New York's junior senator pushed Tuesday for federal legislation to let credit unions lend more money to small businesses.
On Long Island, supporters claim, the change would make almost $320 million more in loans available.
The proposed legislation has bipartisan backing in the House and Senate, although it's not clear if it will draw enough votes to pass. Previous attempts failed because of opposition from banks.
Federal law enacted in the 1990s restricts business lending by credit unions to 12.25 percent of their total assets. The proposed bill would raise that limit to 27.5 percent.
In a telephone news conference Tuesday, Sen. Kirsten Gillibrand (D-N.Y.), a sponsor in the Senate, cited estimates from the Credit Union National Association that the bill would allow New York State's 422 credit unions to lend a combined total of $1 billion more to businesses, which the association said would create more than 11,000 new jobs statewide. "It's something that will create economic growth, and it won't cost the taxpayers anything," she said.
But some bankers, like chairman and chief executive Doug Manditch of Empire National Bank in Islandia, question the need for the measure. He said businesses are drawing an average of only about 40 percent of their available credit now, because of economic concerns -- compared to a historical average of about 55 percent. "Businesses are just not borrowing," he said. Manditch also said bankers consider credit unions unfair competition because of their income-tax-exempt status: "I don't mind if [credit unions] are more competitive if everything is on an even scale," he said.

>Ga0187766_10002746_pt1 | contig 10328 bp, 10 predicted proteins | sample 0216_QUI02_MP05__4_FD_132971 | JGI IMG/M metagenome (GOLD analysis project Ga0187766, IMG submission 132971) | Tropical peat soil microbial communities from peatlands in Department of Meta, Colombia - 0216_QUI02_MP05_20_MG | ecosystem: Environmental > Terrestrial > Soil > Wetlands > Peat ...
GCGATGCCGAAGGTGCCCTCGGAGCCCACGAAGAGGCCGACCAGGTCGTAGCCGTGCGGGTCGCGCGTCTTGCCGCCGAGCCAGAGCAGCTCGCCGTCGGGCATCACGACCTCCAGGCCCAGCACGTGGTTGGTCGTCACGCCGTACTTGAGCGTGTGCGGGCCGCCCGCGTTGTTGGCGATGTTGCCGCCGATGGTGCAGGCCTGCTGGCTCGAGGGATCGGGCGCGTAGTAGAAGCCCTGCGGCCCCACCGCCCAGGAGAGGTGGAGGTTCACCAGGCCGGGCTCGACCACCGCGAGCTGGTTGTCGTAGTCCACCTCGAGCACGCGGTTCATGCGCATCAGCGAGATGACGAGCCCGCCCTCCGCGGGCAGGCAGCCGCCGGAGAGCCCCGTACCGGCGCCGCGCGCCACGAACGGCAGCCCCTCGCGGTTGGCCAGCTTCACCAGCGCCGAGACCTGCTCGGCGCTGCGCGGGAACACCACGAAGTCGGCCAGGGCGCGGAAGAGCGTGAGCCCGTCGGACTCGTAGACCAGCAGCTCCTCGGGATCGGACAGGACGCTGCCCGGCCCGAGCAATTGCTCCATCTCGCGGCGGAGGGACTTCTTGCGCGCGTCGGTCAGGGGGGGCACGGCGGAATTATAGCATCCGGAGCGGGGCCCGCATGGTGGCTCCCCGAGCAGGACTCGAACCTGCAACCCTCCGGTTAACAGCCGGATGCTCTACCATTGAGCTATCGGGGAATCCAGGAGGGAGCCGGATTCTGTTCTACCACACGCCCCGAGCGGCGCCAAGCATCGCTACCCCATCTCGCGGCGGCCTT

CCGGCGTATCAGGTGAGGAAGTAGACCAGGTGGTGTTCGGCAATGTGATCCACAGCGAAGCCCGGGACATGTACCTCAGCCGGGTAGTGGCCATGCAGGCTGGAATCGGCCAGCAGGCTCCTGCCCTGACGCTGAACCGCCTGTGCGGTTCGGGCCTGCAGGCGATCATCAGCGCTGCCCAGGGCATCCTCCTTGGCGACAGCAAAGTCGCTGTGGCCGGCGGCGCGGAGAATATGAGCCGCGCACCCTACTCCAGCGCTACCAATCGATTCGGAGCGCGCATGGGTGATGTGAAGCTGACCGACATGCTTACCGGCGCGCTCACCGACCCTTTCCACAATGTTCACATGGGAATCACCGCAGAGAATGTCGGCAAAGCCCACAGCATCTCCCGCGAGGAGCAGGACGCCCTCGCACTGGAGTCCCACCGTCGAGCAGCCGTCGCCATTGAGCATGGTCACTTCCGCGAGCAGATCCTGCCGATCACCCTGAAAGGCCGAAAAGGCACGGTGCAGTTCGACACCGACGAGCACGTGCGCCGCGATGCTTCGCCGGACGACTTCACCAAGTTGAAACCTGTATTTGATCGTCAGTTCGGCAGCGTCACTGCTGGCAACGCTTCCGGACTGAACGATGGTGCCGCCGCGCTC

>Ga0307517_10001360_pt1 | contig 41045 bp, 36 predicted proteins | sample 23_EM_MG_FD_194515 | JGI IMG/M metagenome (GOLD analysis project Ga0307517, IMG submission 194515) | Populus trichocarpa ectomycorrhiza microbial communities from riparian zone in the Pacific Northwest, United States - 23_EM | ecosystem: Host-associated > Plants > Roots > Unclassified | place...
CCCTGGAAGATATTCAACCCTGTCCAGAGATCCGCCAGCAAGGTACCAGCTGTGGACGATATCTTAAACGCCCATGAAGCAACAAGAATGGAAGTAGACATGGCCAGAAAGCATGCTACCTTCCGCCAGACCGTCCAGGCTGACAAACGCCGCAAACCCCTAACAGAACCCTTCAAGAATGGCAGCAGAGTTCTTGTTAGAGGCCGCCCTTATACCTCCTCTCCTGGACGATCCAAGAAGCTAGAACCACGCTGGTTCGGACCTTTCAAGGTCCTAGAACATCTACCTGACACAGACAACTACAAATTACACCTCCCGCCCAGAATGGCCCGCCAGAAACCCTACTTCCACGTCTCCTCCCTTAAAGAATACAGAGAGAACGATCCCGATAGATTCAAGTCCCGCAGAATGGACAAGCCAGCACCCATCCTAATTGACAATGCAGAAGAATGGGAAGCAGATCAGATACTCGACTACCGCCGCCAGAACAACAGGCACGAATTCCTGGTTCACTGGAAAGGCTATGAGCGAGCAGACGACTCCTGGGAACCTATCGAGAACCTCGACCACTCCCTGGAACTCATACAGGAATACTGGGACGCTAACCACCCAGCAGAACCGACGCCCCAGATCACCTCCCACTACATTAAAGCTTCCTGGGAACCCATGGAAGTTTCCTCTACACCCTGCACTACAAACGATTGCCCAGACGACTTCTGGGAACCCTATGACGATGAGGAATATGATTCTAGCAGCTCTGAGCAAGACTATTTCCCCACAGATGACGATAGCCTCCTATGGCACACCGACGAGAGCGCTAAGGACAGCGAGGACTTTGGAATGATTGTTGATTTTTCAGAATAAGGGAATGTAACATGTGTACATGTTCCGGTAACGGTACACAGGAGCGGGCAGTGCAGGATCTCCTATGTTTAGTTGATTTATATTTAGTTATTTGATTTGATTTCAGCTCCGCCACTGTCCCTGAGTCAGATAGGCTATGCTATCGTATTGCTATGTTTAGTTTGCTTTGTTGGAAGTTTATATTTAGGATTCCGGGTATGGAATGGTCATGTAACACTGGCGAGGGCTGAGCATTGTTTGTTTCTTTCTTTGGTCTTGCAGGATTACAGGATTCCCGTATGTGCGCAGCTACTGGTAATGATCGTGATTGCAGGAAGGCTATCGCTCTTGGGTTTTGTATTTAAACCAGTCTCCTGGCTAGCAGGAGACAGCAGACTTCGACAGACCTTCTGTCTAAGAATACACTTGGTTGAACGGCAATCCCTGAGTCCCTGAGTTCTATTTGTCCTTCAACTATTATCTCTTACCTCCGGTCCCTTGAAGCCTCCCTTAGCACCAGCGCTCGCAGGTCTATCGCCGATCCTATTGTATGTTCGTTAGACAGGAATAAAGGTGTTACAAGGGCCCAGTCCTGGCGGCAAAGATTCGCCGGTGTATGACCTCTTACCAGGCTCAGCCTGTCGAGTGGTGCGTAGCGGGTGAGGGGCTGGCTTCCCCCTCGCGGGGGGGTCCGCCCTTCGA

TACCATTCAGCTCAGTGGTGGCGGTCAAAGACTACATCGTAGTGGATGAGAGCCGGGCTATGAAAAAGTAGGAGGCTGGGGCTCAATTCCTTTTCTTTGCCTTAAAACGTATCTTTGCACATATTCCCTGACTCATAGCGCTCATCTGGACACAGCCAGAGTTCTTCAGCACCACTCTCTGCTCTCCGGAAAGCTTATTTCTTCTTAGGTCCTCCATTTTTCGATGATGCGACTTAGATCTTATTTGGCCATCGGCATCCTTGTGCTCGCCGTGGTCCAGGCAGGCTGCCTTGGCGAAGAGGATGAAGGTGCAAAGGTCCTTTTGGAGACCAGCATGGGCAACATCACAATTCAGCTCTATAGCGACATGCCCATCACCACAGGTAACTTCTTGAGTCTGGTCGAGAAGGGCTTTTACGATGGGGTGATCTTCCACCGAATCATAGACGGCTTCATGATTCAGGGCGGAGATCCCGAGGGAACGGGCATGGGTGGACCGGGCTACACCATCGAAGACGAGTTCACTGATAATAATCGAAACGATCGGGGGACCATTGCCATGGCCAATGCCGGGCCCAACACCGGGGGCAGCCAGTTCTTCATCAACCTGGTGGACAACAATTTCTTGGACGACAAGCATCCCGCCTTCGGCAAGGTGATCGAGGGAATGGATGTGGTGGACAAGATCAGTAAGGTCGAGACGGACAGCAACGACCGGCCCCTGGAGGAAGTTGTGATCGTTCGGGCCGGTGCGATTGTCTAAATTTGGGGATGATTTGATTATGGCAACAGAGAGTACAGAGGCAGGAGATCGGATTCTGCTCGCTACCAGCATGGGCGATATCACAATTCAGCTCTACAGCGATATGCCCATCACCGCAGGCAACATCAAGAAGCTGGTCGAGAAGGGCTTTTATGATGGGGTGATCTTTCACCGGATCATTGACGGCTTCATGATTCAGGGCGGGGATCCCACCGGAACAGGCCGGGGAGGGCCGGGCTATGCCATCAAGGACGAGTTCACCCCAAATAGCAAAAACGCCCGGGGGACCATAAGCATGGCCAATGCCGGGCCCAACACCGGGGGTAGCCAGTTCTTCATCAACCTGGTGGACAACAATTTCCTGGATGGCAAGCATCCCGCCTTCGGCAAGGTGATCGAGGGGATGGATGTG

At Bethpage Federal Credit Union, president and CEO Kirk Kordeleski said demand for business loans is strong, including the refinancing of older, high-interest loans. The financial crisis restricted until recently banks' lending abilities, he said, leaving room for credit unions. But, he said Bethpage is close to its $620-million commercial-lending limit. "We are about a year to a year and a half from hitting this cap," said Kordeleski. The legislation would more than double that limit to $1.3 billion.
As for unfair competition, Kordelski said that credit unions are subject to many other restrictions on their businesses, including how they can invest and where they can operate.